"They're just my family, and I'm going to treat them the way I treat my kids—and yes, they get punished just like they're my own children," says Paula "Mama" Jackson. "Maybe you can't watch TV. Maybe you can't go out. It's our life's work, but it doesn't feel like that. I always have in mind when I meet a new kid that this is like my own child."
"I'm a father figure, and those are my sons," Jackson says of Mathiang and Adel. "Deng's little brother is with me now as a junior. It's kind of the beat that goes on."
It wasn't long before they became like family. Ai-Ja would take bites of food off Mathiang's plate, just like Mathiang's sister back home. The Jackson family got to know Mathiang's and Adel's families via frequent FaceTime calls.
As Mathiang and Adel became adopted members of the Jackson family, Ai-Ja and Christian came to consider themselves honorary Australians. Ai-Ja started referring to all her friends at school as her "mates." She laughed when they would say "bloody hell" or "love you heaps."
When Christian was in seventh grade, five African kids were living in his basement. Every morning, they'd all get up at 6 a.m., work out and then chow down on peanut butter and jelly. The family had to buy eight loaves of bread at a time. Christian learned Dinka, including a certain curse word that he'll use on the basketball court when he's mad. He found out what Mathiang and Adel already knew: You never get called for a technical when you speak in Dinka.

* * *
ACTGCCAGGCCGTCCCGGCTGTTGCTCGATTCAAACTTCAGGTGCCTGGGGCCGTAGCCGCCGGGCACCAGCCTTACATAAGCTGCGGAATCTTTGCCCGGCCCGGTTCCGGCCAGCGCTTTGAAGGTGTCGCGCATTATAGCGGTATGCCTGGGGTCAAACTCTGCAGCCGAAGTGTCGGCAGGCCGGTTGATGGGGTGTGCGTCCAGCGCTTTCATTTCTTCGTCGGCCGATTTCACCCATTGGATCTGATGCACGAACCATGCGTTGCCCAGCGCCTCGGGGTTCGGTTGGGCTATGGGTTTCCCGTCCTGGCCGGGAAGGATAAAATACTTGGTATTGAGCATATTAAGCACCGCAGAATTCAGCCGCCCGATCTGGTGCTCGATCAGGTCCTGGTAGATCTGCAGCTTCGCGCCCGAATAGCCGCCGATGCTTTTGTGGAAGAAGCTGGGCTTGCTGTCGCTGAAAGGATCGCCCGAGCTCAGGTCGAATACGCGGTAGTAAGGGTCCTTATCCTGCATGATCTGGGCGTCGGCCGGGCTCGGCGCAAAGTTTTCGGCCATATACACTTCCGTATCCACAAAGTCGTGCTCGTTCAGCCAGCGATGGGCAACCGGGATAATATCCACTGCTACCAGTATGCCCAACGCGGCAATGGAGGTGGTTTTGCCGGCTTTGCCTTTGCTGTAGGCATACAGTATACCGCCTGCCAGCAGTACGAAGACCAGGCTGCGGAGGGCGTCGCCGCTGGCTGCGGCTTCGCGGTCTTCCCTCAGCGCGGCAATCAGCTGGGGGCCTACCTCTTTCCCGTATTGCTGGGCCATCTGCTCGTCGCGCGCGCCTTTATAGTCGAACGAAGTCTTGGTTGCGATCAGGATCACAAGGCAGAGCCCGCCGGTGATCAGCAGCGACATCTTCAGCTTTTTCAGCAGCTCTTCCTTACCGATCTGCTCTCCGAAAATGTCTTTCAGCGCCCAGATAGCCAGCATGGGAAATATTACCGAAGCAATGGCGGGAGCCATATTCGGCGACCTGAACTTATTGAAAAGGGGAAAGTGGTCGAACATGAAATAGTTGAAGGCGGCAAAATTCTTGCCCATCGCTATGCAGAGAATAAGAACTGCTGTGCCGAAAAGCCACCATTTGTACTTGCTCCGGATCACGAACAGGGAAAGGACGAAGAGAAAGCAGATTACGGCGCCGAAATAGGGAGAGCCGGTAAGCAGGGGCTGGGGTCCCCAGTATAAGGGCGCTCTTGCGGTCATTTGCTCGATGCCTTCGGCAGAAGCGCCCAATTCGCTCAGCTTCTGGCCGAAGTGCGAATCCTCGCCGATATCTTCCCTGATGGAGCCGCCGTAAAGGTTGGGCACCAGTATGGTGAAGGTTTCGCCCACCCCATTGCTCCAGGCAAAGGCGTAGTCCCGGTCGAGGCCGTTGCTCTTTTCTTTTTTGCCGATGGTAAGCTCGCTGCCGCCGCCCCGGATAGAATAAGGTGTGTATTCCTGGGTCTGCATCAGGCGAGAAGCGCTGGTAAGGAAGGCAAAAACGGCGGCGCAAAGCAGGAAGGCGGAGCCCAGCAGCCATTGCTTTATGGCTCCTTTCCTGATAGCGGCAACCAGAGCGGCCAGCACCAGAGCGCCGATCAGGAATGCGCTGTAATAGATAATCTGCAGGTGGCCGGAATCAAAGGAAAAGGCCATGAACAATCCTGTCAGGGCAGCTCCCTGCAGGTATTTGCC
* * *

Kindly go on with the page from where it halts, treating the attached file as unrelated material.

In December, Mathiang graduated from Louisville with a major in communications. His family visited the United States for the first time. At a celebration dinner, they finally got to meet the family that had helped raise their son in person. It was like meeting up with old friends.
"Sport is an amazing way to connect with people across the world," Jackson says. "Playing basketball, it's helped me. It gave me a free college education. You travel all across the country playing basketball. You meet people from all over the world. You feel connected. Why not give back to the sport I love?"
What he's helped give Louisville is a story—and two players who have combined to become the team's single X-factor, a huge part of determining whether this team will make a run deep into March and, perhaps, to its fourth national title.
"What bodes well for this team is when both those guys play well and do what they do: Mangok Mathiang taking care of the boards and doing the junk work, and Deng Adel scoring in transition," Coffey says. "When that happens, everything else seems to fall into place for the team."
The blurbs will offer similar assessments, alongside praise of the hounding Rick Pitino defense, the big jump that Mitchell made in his sophomore year and how Snider makes the team one of the ACC's best at taking care of the ball.
It'll look impressive, but not nearly as interesting as it really is.